Doctor Who: A Town Called Mercy

Posted on September 17, 2012

Despite the vast differences in their performances, it was somehow not hard to believe that ninth Doctor Christopher Eccleston and tenth Doctor David Tennant were the same being. Even if the latter never once tried to call back to the performance of the former, there was still an underlying glint of hyperactivity and brooding that connected the two; a shared sense of darkness. Matt Smith’s performance, on the other hand, came right out of the gate owing nothing to nobody. There are times we have to remind ourselves that it’s the same character. Because not only do the performances not call back to each other, but very little of the character’s history has been referenced during his tenure. Smith stands alone as a Doctor apart from the other Doctors.

Or at least, he used to. With this episode a truism of the Doctor’s existence rears its head once again: The Doctor should not spend so much time alone, because when he does, his moral sense tends to slip away and 1200 years of frustration with people and their inherent selfishness comes roaring to the surface. To be honest, our first reaction after Amy pointed this out to him was “Oh. We’re here again?” But that’s not fair. As we said, this has been a truth of The Doctor’s existence forever. And last weeks cold-blooded execution certainly should have tipped us off that this conversation was coming. What we don’t understand is why, after Amy pointed out to him that he needs companions, the Ponds just asked to be dropped off at home again? That didn’t quite scan for us. Still, the writing’s on the wall for these two companions. If the hints dropped last week weren’t enough, there’s definitely a sense that things are coming to an end – or at least to a head. “Our friends are going to start noticing we’re aging faster than they are” is both a tantalizing glimpse into the repercussions of traveling with the Doctor long term and a telling statement as to the Ponds’ priorities now. They clearly have a well established life apart from the Doctor and that life has started taking precedence. For the first time on an adventure with him, we get the sense that the Ponds would rather be somewhere else. We get the sense – as crazy as it sounds – that the Ponds are just a little … over the Doctor.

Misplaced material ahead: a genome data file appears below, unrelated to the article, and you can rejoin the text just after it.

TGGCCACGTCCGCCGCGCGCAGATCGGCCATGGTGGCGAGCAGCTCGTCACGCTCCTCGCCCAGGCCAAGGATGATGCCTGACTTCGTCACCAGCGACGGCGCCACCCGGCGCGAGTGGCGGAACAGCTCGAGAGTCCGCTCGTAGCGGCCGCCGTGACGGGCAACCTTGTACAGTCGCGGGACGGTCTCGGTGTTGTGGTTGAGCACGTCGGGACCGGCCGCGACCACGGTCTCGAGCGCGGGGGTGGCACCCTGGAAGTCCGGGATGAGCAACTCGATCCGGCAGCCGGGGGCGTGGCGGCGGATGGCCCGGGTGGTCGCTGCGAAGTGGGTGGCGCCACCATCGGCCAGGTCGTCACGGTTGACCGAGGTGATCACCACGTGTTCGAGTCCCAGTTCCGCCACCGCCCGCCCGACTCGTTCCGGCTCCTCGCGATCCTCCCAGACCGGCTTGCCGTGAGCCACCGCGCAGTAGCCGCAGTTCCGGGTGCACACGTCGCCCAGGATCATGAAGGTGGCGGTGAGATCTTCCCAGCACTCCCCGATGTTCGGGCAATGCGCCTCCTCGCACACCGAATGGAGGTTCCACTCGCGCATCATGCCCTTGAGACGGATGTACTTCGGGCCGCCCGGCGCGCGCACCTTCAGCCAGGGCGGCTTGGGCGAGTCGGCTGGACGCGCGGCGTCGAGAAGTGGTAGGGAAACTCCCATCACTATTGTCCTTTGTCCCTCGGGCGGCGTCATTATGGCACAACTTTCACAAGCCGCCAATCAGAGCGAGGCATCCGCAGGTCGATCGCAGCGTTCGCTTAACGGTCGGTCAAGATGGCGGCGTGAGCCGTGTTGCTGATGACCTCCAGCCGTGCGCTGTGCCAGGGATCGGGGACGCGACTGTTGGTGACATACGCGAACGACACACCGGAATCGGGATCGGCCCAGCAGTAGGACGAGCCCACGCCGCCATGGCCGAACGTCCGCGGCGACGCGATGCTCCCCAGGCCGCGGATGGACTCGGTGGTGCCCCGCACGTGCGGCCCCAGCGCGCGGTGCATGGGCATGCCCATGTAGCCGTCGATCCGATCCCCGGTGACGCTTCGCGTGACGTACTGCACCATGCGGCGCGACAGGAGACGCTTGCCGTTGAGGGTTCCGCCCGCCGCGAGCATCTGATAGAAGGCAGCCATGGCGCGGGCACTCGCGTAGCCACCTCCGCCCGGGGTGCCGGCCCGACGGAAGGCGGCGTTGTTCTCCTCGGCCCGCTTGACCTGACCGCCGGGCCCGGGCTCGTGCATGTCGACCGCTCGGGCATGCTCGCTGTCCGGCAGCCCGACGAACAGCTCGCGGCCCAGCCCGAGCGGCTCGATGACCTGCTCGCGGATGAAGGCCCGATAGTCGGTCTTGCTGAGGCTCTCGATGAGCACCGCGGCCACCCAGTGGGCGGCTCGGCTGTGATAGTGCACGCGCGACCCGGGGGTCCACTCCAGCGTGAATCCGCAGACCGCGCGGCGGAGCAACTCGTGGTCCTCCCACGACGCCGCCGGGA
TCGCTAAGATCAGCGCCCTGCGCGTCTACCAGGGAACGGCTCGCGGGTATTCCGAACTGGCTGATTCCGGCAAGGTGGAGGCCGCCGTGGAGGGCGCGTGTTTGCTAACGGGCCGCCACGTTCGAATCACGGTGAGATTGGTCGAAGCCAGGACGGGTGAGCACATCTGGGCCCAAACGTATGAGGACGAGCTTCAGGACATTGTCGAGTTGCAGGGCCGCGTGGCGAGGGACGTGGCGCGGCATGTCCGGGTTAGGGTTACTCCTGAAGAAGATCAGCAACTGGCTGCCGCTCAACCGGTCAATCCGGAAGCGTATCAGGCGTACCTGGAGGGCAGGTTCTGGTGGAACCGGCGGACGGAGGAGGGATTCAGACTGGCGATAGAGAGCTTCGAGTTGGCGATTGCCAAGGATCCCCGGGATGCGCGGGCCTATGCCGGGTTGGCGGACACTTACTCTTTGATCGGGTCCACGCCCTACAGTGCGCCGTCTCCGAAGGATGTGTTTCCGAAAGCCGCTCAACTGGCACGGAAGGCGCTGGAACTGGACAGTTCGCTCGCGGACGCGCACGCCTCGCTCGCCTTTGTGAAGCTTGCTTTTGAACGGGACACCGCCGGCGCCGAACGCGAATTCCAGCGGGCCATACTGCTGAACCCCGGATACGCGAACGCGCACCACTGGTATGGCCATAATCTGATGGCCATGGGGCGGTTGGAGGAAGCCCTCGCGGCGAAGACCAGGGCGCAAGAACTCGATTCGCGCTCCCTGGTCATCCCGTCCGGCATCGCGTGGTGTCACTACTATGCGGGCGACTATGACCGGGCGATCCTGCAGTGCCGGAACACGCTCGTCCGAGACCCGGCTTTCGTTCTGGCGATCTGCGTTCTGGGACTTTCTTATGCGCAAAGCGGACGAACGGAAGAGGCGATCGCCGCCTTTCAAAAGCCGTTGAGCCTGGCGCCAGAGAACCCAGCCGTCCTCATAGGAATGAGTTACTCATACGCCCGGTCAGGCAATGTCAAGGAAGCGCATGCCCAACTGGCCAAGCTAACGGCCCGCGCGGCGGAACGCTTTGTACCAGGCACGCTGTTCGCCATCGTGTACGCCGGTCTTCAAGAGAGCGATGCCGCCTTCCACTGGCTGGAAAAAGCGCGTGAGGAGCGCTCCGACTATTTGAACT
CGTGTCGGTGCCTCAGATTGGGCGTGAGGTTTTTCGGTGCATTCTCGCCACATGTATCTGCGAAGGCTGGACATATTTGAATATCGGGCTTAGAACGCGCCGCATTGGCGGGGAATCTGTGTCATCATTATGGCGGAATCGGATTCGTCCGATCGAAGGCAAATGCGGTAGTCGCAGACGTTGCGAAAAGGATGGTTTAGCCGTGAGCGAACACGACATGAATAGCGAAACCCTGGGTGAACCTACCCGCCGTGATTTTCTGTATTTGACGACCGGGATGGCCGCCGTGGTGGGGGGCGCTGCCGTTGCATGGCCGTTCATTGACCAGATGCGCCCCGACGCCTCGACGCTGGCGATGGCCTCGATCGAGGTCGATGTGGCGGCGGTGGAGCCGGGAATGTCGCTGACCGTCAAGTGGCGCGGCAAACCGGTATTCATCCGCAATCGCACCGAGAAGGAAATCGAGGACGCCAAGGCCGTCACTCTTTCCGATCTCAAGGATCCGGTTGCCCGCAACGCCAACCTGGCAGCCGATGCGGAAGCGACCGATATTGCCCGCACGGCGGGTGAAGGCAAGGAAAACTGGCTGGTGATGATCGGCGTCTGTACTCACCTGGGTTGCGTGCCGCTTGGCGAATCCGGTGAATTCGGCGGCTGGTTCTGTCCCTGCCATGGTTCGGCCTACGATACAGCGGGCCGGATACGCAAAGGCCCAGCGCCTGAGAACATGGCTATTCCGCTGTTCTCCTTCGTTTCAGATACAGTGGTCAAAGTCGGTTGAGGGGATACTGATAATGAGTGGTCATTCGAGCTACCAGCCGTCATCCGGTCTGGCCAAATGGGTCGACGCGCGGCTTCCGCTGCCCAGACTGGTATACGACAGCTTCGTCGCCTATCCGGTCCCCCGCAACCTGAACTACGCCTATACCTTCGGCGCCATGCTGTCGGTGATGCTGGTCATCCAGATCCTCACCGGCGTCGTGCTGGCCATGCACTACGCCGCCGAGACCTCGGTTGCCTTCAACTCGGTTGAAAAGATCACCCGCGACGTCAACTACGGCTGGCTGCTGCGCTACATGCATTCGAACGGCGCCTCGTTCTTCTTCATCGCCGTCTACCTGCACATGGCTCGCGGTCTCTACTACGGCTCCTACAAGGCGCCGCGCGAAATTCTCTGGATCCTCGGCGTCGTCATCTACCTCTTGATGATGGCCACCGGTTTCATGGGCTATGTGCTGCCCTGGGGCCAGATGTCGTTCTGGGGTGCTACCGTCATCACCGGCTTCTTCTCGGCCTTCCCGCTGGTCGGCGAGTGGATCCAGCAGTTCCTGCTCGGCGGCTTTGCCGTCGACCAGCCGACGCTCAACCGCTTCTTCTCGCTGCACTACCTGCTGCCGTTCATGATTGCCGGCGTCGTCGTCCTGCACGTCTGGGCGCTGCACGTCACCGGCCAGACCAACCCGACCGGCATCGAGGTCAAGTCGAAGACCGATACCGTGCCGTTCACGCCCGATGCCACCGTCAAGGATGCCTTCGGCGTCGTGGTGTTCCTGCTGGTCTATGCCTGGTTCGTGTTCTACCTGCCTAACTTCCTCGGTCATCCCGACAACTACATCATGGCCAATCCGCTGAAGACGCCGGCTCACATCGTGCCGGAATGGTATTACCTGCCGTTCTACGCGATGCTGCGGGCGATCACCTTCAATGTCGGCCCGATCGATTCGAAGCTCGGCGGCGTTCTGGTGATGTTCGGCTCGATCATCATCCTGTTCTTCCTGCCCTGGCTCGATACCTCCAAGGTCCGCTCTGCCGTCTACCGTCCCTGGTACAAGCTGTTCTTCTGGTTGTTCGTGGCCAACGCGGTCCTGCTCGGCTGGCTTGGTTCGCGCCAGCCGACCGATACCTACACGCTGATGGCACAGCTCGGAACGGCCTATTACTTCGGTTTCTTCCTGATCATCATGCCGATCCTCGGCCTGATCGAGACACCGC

But enough of that. Let’s talk cyborg gunslingers.

You would have thought – or at least, we would have thought that this episode would be light in the way that “Dinosaurs on a Spaceship” started off, because what could be more fun than the Doctor in a classic western? It’s always fun to see the Doctor in a quintessentially American setting because, for us, it only serves to illustrate how overwhelmingly British he really is. But the darkness came almost immediately as The Doctor came face to face with a doctor of a different sort; one who held up a mirror to our Doctor’s methodology and life story, which prompted another, slightly less unfair, “Oh. We’re here again?”

Along with the “You need companions to keep you moral” trope, we also got a heaping helping of the “You and I are very much alike, Doctor” one – and to be honest, we could have done without the latter. It’s a well Moffat has returned to one time too many, we’re thinking. But clearly, the goofy, clownish, children’s show host version of the character that Smith has been serving up for the last two-plus seasons is being rethought and recast into the darker version of the character that has always defined him. And when the Doctor’s darkness rears its head, it’s because the world around him has suddenly gotten darker too. The first episode of this season depicted a young woman who’d been irrevocably mutilated and had her humanity ripped from her who then sacrificed her life for the Doctor. The second episode featured a villain capable of genocide and rape who was coldly killed by the Doctor. The third episode featured a Mengele-like character who experimented on and mutilated other beings in the service of war. We’re about as far from the world of the Adipose or the Ood as we can get. Moffat is serving up some uncomfortably real-world stories about people who’ve been deeply scarred or who have inflicted deep scars (which is a pretty decent description of The Doctor, come to think of it) – and we’re starting to shift uncomfortably in our seats. Something’s about to happen to the Ponds, and given the way the season’s been unfolding so far, we’re afraid it’s going to be something really, really bad.